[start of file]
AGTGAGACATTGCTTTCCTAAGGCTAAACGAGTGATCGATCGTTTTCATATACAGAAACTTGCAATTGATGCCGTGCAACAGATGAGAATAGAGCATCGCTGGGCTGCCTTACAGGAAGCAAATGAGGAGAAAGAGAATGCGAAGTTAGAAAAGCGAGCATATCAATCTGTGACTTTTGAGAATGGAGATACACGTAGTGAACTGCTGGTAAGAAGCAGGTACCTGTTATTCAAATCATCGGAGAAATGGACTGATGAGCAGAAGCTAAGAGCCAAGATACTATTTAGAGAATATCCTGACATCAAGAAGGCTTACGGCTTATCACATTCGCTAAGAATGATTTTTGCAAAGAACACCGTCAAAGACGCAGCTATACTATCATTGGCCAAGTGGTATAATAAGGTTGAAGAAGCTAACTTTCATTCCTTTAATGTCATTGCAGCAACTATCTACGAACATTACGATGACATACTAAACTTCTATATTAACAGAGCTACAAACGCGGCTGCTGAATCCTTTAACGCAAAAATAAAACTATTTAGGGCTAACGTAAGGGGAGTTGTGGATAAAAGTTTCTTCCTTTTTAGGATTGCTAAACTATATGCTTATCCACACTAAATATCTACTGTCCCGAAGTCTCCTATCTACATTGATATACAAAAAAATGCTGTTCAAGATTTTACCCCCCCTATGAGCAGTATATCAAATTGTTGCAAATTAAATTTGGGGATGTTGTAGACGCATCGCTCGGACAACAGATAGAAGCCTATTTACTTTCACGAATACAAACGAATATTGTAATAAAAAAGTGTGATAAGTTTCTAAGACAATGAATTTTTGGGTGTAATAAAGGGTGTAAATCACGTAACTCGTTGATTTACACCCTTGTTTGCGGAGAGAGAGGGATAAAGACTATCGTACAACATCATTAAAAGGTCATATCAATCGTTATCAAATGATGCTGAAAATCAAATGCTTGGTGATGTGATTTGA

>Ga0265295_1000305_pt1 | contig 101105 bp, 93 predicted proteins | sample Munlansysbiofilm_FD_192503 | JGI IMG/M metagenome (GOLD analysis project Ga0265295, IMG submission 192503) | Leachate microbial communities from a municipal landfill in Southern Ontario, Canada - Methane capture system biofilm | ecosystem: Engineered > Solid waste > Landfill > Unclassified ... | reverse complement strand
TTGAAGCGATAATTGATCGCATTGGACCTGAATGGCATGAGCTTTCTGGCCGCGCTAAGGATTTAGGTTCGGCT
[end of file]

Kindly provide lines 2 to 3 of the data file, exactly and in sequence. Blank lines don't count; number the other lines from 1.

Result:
>Ga0265295_1000305_pt1 | contig 101105 bp, 93 predicted proteins | sample Munlansysbiofilm_FD_192503 | JGI IMG/M metagenome (GOLD analysis project Ga0265295, IMG submission 192503) | Leachate microbial communities from a municipal landfill in Southern Ontario, Canada - Methane capture system biofilm | ecosystem: Engineered > Solid waste > Landfill > Unclassified ... | reverse complement strand
TTGAAGCGATAATTGATCGCATTGGACCTGAATGGCATGAGCTTTCTGGCCGCGCTAAGGATTTAGGTTCGGCT